Welcome back to the October-long Waltoween Halloween-a-thon! If what I just said makes no sense to you, you can click October Is Coming to get caught up. My next guest used to be the lovely and ethereal joyce mildred; however, she’s not anymore, as she initiated auto-destruct on that blog and that persona (and at least one other that I know of, and probably some others I don’t know of). Anyhoo, last year she she offered up a creepy gem called The Weary Traveller, which some of you may remember. You can currently find her at uncaged. But hurry…the clock could be ticking.
by she who is now uncaged
The hole seemed infinitely deep. The stone wall enclosing it merged inward and downward and faded to a pinpoint of black. A vile hint of sulfur rose from the darkness and danced around her nostrils. Jackie looked again at the cracked and faded wooden sign, barely hanging from the nails that tacked it to the outside of the well, and played with the penny in her pocket.
(One Wish Only)
Her thoughts swam around her pool of desires. Money, beauty, love, money, immortality, wealth, money, wealth. Wealth. She turned her back to the well and tossed the penny over her shoulder. Turning back around and searching the well for the coin as it fell, she saw it drift into the darkness. She waited to hear the echo of its impact against water or atop a thousand other pennies. Nothing. Seconds went by, a whole minute, nothing. A bottomless pit. Chills ran from the base of her neck to the base of her spine, and she stood frozen as her non-superstitious bones turned cold with doubt. What had she done? Her emotions divided into waves of greedy anticipation and unease.
“Creepy,” she mumbled as she made her way back down the trail. The smooth knotted statues glowed orange in the late-day sun against the blue sky. The hoodoos drew masses of hikers and campers and photographers, but today the land was empty, all save Jackie and the millions of loitering spirits that haunted their homes among the rocks. The wind carried their whispers, and the eeriness from the well clung to her side as she walked tirelessly, staring at the landscape through a lens, zooming in and out, panning from one end to another.
Stop. Go back. Something bright sparkled from the base of a rock. Something small and brilliant. Jackie reached down in disbelief and picked up a jewel as big as a half-dollar, cut and polished, a ruby perhaps. A single jewel in a desert of amber. A gift from the living stench of a dark abyss.
She walked on, she and her camera and the loitering spirits that now whispered louder, pointing their voices ahead for Jackie to follow.
“There’s more,” the wind cried as it played the holes in the rock formations like a flute. Pan leading a rat. Enchanted, Jackie followed the whistles and whispers up a winding path that lay between the folds of water-carved rocks. Light reflected and converged to a single point of brilliance beneath her. Another jewel. Another at arm’s-length. Another up ahead. One-by-one she put them in her pocket. Jackie followed a trail of breadcrumbs to a crawlspace where the whistling wind grew louder as it passed across the opening. She turned on the light on her hat and peered inside. The tunnel sparkled with bits of green and gold and white.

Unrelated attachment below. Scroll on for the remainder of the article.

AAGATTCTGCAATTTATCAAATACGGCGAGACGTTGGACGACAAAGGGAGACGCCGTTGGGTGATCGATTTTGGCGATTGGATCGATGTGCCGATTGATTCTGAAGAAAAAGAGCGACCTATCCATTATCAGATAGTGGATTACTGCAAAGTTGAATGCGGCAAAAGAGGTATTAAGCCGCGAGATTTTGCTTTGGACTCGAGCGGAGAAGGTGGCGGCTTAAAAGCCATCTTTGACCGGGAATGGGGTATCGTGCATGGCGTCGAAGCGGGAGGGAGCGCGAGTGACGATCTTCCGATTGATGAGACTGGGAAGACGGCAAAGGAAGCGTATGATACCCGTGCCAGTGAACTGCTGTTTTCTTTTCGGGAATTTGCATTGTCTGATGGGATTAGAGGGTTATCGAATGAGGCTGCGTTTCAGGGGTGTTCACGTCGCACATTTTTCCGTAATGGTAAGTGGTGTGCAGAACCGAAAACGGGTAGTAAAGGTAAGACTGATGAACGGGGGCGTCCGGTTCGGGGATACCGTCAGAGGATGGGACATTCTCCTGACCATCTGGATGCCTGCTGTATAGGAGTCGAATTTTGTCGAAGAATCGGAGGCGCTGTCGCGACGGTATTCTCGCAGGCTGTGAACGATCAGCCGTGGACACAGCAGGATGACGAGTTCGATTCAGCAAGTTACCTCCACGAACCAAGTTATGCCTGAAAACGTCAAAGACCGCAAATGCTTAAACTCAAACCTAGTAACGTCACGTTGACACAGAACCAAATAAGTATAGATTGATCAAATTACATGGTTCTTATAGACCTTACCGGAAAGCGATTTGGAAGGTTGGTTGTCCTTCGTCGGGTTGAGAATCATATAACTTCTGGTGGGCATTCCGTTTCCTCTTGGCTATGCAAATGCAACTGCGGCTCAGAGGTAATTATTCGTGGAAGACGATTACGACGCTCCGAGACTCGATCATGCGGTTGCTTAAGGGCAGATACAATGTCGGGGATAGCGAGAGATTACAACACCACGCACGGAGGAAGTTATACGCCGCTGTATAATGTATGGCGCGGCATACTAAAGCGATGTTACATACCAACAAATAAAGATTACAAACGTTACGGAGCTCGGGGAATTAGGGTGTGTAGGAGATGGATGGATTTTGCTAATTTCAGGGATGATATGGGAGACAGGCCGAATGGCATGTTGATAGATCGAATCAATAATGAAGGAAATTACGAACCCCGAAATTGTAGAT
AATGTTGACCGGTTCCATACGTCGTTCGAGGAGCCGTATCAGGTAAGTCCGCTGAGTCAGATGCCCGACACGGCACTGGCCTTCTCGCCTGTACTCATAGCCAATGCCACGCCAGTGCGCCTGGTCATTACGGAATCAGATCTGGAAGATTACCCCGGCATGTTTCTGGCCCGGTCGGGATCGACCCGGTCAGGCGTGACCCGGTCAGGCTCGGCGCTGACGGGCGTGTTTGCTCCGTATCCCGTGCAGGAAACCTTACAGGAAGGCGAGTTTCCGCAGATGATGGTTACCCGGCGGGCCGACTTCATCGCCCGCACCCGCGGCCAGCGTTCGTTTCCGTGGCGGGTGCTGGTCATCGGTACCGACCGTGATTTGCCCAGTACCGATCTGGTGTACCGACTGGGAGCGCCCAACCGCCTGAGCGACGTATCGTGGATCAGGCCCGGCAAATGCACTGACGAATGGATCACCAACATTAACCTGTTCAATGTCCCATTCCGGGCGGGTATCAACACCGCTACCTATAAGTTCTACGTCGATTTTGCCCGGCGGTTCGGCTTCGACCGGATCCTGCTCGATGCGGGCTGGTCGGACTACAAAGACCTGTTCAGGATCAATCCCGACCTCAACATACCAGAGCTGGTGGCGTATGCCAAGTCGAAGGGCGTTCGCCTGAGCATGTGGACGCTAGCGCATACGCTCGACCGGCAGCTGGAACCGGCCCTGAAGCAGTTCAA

“In here, in here, quickly, there’s more,” whispers echoed, talking over each other, encouraging her on. Jackie crawled inside, picking up emeralds and diamonds and gold as she went. She crawled until she could no longer see the opening of the tunnel.
“You’re almost there,” she heard them say.
“Go back,” a single voice whispered.
“Come with us, there’s more, so much more,” the voices called again.
“Get out, Jackie, back up, back up, BACK UP!” The force of the opposing voice startled her, but no sooner did she hear it than the tunnel opened up into a great room dimly lit. Her eyes fixed on the treasure that was scattered across the floor of the cave and gathered in areas like massive mounds of salt. Gold and gemstones glistened in the light that filtered down from high above. She gasped and ran her greedy hands through the piles of her precious prize, then stuffed her pockets full. She would have to make several trips to carry it all out. She would have to bring a bag to fill and it would take at least…she looked around to estimate how many trips. The rays of sunlight that had shown through the hole high above had passed over leaving an ambient pinkish glow. The sun was setting quickly. Had she been in there so long?
Jackie turned for the tunnel opening. And turned. Turned back the other way. The tunnel! Gone! The room grew darker, and Jackie began to panic. The whispers returned.
“So glad you could join us, Jackie,” they said.
Jackie shrieked a cry that no one could hear. In one last frantic turn about the room before the sun disappeared from the sky, the blinders fell from her eyes and she saw scattered among the jewels the skeletons of hikers with their cameras and hats and hiking boots.
As the light on her hat dimmed and flickered and died, a faint familiar odor danced around her nostrils.
“Shoulda kept the penny,” she heard one say.